Microfinance is a widely celebrated strategy for helping poor people in the developing world. Leading microfinance institutions, including the Nobel Peace Prize-winning Grameen Bank, reach millions of clients. CGD research fellow David Roodman and Uzma Qureshi analyze why some microfinance institutions succeed in covering costs, earning returns, attracting capital, and scaling up. They conclude that financial imperatives can explain much about how microfinance products are designed, for example, the common emphasis on group lending to women. Thus the business acumen of microfinance innovators is underappreciated. But more rigorous study is needed to understand when and where these design choices help clients.
The colonial legacy of artificial borders is often seen as an important cause of problems for developing countries. In this paper CGD non-resident fellow William Easterly and his co-authors quantify this effect. They find that countries with straight borders that divide ethnic groups--lines on maps--tend to be less successful economically and politically than countries with less arbitrary borders.Learn more
The Millennium Challenge Account (MCA) was intended to complement-not replace-existing aid structures. But there are concerns that increases in MCA funding are diverting funding away from USAID. In this study, the authors find that core development aid targeted specifically at poverty reduction and economic growth has remained stagnant for several years, but that this downturn may be part of a more general trend. They recommend that the Director of Foreign Assistance establish a centralized and comprehensive database to help spur more effective decision making and oversight by the U.S. government and key aid constituencies.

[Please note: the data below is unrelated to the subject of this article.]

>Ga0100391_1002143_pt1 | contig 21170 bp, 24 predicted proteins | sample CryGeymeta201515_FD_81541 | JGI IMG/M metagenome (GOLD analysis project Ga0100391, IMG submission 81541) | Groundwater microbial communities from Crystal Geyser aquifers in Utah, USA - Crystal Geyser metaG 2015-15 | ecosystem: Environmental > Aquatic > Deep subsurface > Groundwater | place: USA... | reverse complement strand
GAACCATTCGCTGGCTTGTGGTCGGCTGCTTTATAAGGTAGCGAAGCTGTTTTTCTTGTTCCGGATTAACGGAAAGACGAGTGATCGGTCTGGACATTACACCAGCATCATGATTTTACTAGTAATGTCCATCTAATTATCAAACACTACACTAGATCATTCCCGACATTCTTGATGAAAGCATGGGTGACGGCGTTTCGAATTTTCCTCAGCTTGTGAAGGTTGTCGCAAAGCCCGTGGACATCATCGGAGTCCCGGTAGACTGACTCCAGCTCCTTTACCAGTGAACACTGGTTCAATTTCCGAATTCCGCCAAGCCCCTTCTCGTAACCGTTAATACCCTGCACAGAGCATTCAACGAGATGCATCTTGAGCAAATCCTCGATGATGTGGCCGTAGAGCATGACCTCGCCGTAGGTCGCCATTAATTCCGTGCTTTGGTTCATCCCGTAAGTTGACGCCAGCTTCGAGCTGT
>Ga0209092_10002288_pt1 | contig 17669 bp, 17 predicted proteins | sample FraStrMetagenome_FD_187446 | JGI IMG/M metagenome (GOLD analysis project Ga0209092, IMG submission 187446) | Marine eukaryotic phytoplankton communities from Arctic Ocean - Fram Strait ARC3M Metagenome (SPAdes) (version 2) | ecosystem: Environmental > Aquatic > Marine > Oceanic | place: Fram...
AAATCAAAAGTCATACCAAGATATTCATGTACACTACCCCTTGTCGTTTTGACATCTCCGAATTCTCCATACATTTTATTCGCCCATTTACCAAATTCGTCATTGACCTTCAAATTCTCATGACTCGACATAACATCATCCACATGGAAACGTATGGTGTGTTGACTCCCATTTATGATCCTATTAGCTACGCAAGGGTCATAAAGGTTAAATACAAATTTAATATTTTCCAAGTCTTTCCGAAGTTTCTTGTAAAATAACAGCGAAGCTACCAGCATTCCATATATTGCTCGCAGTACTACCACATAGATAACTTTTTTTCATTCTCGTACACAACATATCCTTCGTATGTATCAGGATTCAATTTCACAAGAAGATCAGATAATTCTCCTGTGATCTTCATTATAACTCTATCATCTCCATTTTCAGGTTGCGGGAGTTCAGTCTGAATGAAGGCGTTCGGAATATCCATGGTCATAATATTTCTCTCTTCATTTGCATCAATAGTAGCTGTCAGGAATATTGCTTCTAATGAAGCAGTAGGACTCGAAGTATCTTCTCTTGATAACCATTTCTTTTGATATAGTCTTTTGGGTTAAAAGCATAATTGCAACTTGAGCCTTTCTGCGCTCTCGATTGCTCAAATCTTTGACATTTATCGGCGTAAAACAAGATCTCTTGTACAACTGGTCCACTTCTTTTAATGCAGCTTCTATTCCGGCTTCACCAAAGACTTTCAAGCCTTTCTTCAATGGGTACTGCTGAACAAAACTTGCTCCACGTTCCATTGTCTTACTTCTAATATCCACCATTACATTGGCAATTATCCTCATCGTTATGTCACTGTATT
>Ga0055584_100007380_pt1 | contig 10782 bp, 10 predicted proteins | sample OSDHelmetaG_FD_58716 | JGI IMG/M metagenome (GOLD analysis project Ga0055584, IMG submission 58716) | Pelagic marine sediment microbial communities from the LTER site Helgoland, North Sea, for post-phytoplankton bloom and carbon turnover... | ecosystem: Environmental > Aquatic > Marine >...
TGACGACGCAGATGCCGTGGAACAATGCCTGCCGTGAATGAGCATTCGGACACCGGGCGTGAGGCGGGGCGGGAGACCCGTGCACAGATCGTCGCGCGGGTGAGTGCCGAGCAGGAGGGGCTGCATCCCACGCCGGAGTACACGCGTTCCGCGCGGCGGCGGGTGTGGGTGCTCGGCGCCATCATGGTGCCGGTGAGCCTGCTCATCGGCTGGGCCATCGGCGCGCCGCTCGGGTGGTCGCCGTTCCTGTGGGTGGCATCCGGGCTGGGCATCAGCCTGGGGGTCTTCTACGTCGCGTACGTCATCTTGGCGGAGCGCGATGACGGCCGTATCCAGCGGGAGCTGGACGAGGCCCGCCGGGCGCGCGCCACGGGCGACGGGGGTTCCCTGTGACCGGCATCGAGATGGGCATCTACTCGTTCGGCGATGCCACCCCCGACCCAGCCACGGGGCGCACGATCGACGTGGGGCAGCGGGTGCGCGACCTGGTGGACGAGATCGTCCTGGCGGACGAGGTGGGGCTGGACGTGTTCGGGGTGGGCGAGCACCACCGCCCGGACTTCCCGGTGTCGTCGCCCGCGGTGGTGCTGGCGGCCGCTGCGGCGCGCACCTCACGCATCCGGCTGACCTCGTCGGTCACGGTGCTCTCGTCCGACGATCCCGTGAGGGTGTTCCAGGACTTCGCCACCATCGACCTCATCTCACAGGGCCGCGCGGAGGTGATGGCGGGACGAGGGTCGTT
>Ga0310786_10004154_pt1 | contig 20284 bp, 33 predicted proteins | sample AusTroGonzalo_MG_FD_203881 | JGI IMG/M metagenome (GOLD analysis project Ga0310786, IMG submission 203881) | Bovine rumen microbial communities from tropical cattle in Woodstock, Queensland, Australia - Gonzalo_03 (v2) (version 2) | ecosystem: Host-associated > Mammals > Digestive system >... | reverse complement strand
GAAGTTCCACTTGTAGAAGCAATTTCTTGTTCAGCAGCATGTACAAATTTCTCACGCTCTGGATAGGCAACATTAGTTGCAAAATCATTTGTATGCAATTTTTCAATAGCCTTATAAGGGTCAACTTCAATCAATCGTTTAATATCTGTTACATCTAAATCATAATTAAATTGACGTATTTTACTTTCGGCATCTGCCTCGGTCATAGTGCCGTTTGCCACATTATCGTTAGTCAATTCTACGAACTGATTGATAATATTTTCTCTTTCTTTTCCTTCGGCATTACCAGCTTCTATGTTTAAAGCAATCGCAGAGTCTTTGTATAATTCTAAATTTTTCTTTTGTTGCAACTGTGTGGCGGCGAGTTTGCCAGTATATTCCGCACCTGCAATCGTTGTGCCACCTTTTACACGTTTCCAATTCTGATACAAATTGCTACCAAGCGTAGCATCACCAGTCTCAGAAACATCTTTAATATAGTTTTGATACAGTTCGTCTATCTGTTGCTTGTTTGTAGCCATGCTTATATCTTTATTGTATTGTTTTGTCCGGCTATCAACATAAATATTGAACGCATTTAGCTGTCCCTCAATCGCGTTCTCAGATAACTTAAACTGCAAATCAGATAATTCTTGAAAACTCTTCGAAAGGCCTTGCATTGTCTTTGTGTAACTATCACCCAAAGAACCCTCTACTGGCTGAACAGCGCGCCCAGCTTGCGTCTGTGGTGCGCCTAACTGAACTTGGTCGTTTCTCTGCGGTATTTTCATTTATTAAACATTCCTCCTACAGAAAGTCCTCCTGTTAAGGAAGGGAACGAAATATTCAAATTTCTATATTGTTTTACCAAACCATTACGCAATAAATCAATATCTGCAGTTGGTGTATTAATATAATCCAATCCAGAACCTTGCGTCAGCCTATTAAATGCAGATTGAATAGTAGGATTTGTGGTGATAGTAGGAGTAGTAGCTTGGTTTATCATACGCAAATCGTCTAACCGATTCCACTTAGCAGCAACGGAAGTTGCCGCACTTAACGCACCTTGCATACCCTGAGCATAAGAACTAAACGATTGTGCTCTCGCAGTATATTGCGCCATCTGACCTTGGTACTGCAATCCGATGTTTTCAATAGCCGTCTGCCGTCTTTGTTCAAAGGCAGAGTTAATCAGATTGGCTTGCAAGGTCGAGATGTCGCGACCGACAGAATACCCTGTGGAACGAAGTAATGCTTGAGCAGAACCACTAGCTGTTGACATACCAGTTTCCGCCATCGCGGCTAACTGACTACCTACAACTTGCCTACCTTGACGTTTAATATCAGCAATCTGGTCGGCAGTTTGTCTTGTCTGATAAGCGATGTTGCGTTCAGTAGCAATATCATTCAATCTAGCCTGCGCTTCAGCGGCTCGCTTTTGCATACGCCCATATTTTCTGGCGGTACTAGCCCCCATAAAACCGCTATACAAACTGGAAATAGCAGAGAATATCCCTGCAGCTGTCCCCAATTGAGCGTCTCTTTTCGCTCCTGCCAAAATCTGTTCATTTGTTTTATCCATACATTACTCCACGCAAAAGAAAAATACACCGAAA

In U.S. Foreign Aid Reform: Will It Fix What Is Broken? CGD research fellow Stewart Patrick says the U.S. foreign aid regime is broken, and it is not clear that the Bush administration's reform plan will fix it. Patrick proposes a total overhaul of the 1961 Foreign Assistance Act and the creation of an independent, cabinet-level department for international development.Learn more
In this CGD Note, CGD vice president Dennis de Tray and senior fellow Todd Moss argue that international financial institutions should transform their boards of resident executive directors into non-resident, non-executive bodies. Doing so would force the governing bodies to focus on their core responsibilities, increase accountability and reduce costs of all kinds. They urge the African Development Bank to go first. Learn more